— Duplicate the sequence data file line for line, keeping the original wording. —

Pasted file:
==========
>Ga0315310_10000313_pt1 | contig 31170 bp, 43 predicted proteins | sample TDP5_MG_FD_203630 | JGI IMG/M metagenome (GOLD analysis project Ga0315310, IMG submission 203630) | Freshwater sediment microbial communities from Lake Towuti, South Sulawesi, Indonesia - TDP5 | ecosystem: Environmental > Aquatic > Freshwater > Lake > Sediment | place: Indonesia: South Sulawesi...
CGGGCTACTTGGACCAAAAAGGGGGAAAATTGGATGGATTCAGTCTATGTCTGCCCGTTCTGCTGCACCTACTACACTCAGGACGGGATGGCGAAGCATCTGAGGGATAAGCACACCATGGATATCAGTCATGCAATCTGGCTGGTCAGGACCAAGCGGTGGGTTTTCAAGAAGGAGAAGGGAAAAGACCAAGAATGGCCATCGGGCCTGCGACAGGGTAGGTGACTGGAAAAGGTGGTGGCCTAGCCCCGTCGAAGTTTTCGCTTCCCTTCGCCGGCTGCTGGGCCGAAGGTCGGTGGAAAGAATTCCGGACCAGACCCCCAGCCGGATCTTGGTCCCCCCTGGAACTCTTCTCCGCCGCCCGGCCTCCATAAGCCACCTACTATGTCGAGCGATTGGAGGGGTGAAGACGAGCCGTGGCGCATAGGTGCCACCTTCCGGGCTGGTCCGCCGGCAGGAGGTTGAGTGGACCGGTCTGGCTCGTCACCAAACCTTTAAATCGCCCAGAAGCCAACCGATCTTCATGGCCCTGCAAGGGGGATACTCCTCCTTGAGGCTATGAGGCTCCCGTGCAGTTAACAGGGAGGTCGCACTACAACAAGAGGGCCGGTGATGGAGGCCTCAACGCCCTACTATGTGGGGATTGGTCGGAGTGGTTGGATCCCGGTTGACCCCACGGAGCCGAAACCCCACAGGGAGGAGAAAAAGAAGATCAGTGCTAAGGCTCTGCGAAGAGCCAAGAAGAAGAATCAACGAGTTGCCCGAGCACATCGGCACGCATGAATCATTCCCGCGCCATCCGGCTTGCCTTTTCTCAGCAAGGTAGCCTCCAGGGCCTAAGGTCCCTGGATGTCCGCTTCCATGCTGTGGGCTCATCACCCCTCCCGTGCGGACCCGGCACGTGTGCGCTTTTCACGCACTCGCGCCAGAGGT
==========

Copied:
>Ga0315310_10000313_pt1 | contig 31170 bp, 43 predicted proteins | sample TDP5_MG_FD_203630 | JGI IMG/M metagenome (GOLD analysis project Ga0315310, IMG submission 203630) | Freshwater sediment microbial communities from Lake Towuti, South Sulawesi, Indonesia - TDP5 | ecosystem: Environmental > Aquatic > Freshwater > Lake > Sediment | place: Indonesia: South Sulawesi...
CGGGCTACTTGGACCAAAAAGGGGGAAAATTGGATGGATTCAGTCTATGTCTGCCCGTTCTGCTGCACCTACTACACTCAGGACGGGATGGCGAAGCATCTGAGGGATAAGCACACCATGGATATCAGTCATGCAATCTGGCTGGTCAGGACCAAGCGGTGGGTTTTCAAGAAGGAGAAGGGAAAAGACCAAGAATGGCCATCGGGCCTGCGACAGGGTAGGTGACTGGAAAAGGTGGTGGCCTAGCCCCGTCGAAGTTTTCGCTTCCCTTCGCCGGCTGCTGGGCCGAAGGTCGGTGGAAAGAATTCCGGACCAGACCCCCAGCCGGATCTTGGTCCCCCCTGGAACTCTTCTCCGCCGCCCGGCCTCCATAAGCCACCTACTATGTCGAGCGATTGGAGGGGTGAAGACGAGCCGTGGCGCATAGGTGCCACCTTCCGGGCTGGTCCGCCGGCAGGAGGTTGAGTGGACCGGTCTGGCTCGTCACCAAACCTTTAAATCGCCCAGAAGCCAACCGATCTTCATGGCCCTGCAAGGGGGATACTCCTCCTTGAGGCTATGAGGCTCCCGTGCAGTTAACAGGGAGGTCGCACTACAACAAGAGGGCCGGTGATGGAGGCCTCAACGCCCTACTATGTGGGGATTGGTCGGAGTGGTTGGATCCCGGTTGACCCCACGGAGCCGAAACCCCACAGGGAGGAGAAAAAGAAGATCAGTGCTAAGGCTCTGCGAAGAGCCAAGAAGAAGAATCAACGAGTTGCCCGAGCACATCGGCACGCATGAATCATTCCCGCGCCATCCGGCTTGCCTTTTCTCAGCAAGGTAGCCTCCAGGGCCTAAGGTCCCTGGATGTCCGCTTCCATGCTGTGGGCTCATCACCCCTCCCGTGCGGACCCGGCACGTGTGCGCTTTTCACGCACTCGCGCCAGAGGT